Monday, May 31, 2010

The Command Center

Every couple needs a wedding command center the week before they get married. I had set the table up in preparation for the brunch we're hosting the day after the wedding. No. I'm really NOT crazy. I think they were working on the programs, and getting the escort cards ready to clip to the great board they made last week.

Some time after that top picture was taken, they moved the table diagram into the command center. Their wedding planner is very impressed with this to scale diagram.

The board is a thin piece of MDF covered with purple satin fabric. They glued 1/2" wide satin ribbon at the top and the bottom, and then made a frame. I'm not too sure exactly how this was made, but it took a couple of days, and a bit of angst to get it just right. I think it looks fabulous!

The idea is to clip each escort card with mini binder clips in alphabetical order, so it's easy for guests to find their assigned table. In the up close of the cards, you can see the name, the table name (named for cities that are significant to Laura and Thomas), and a little symbol with their dinner choice.
 We have 4 more full days of work before Saturday, and finished items to be taken to the wedding are being boxed up and moved to the dining room. It's all coming together!

Sunday, May 30, 2010

More Wedding Craftiness

Laura's been at it again, and more craftiness has occurred in preparation for the big day, now less than a week away! Upon entering the gardens where the wedding will take place, there is a huge, wrought iron gate. She plans to hang her and Thomas' initials, for the initial "welcome" to the wedding. She made these:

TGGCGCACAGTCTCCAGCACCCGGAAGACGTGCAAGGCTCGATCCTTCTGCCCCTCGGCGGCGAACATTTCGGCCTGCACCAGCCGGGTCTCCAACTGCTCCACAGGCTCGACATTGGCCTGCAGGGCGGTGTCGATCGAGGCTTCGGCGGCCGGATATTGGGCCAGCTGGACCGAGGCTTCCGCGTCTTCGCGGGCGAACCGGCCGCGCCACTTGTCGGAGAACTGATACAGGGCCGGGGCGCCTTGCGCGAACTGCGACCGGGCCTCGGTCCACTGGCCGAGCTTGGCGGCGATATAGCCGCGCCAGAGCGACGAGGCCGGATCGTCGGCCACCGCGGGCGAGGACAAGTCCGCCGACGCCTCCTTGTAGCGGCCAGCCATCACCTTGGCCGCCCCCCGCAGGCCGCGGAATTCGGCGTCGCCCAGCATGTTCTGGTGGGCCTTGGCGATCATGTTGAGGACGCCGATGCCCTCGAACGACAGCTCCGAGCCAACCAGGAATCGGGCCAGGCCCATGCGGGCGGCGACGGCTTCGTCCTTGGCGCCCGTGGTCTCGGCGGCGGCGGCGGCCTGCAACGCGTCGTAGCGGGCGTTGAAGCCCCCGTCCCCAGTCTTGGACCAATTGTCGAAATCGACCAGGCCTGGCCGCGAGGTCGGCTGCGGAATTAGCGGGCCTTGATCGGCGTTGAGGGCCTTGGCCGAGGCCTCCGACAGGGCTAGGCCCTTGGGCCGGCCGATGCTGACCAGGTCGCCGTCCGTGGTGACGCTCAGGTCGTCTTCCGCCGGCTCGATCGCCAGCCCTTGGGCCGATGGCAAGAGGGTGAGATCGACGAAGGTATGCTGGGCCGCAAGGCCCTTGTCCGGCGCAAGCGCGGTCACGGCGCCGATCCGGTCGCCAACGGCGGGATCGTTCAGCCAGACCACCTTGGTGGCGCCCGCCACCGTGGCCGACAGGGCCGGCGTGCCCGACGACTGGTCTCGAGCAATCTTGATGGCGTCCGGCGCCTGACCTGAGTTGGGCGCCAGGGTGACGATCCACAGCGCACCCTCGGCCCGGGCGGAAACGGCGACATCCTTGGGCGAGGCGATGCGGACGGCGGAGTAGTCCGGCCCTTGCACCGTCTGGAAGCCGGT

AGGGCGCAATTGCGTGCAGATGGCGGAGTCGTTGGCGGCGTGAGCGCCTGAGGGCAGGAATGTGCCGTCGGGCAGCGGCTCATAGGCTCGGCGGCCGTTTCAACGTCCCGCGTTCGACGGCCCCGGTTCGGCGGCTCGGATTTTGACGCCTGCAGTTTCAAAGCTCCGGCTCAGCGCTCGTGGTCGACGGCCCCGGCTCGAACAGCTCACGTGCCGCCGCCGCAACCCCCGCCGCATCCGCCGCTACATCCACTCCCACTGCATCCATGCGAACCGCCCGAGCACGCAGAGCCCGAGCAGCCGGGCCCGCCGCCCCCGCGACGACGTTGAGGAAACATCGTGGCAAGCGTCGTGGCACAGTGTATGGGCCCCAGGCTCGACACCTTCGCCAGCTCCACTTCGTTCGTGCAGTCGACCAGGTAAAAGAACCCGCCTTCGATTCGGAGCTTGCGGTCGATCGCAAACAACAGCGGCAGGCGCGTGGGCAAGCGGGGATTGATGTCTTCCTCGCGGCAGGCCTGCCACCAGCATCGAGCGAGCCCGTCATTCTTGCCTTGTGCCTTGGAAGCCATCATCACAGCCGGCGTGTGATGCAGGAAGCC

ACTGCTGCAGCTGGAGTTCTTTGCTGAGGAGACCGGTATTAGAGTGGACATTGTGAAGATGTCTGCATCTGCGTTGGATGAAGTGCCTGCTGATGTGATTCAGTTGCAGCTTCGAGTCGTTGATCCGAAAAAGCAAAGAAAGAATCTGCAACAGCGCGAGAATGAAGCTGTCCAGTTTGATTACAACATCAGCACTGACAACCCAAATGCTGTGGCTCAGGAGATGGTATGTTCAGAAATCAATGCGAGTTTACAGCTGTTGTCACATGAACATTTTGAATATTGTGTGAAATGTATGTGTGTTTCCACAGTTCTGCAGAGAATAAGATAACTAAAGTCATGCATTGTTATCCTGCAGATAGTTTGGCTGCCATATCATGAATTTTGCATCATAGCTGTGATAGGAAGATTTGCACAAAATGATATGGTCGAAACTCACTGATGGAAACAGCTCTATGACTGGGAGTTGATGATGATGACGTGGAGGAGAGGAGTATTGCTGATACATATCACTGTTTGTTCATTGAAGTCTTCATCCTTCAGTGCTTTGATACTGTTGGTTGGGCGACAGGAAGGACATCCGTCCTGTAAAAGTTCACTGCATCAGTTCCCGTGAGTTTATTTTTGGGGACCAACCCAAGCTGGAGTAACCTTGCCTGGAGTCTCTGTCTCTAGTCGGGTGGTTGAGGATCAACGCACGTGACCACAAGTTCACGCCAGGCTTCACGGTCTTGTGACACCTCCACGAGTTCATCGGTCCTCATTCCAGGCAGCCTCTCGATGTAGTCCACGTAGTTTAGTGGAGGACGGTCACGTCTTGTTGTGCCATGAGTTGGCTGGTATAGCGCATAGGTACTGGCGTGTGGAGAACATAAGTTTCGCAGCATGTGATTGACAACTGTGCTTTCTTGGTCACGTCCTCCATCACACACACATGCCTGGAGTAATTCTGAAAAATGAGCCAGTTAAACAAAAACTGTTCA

by first ordering unpainted letters from Craft Cuts. She spray painted them silver, and once the paint was dry, she simply used a hot glue gun to attach petal sections cut off hydrangea blooms that she bought at Michaels. The final touch was using a staple gun to attach the wide ribbon and the letters are ready to go!

We also decided that our flower girl, Zoey, would need something for her hair, and decided to make little floral clips. I made this craft by buying Goody snap clips, and 2 little floral sprays from Michaels. I first cut the flowers from their stems, leaving about 1/2" of stem or less. I put a line of Beacon's 3-in-1 Advanced Craft Glue, and glued 4 flowers to each clip. I made 4 clips total, and we'll have her mom position them on the top of her head, kind of like a headband. Laura has modeled them for me so you can see the look we're aiming for. So easy. I think it took me less than 5 minutes to make all 4 clips.
 She only has 3 in her hair in this picture.

Monday, May 24, 2010

Rowenta Iron Giveaway

Hey Friends! I'm beat after a 3 hour meeting with the wedding planner, but wanted to share this Rowenta iron giveaway I found over at Hop on over there, and comment. The drawing is on June 1!

Saturday, May 22, 2010

Make Your Own Wedding Garter

Making a garter is another easy project for the sewing beginner, and I wanted to share with you how I made one for Laura. There are lots of variations on how to make a garter, and I used this technique because my elastic was the same width as my ribbon. What you'll need:

2 lengths of lace cut 1-1/2 times longer than your thigh measurement
1 length of ribbon (I used 1/2 inch wide) cut the same length as the lace
1 piece of elastic (1/4 to 1/2 inch wide) cut the length of your thigh measurement
1 strip of silk organza (or bias tape) cut 2-1/2 inches wide by the length of your lace (to be used as a casing for your elastic)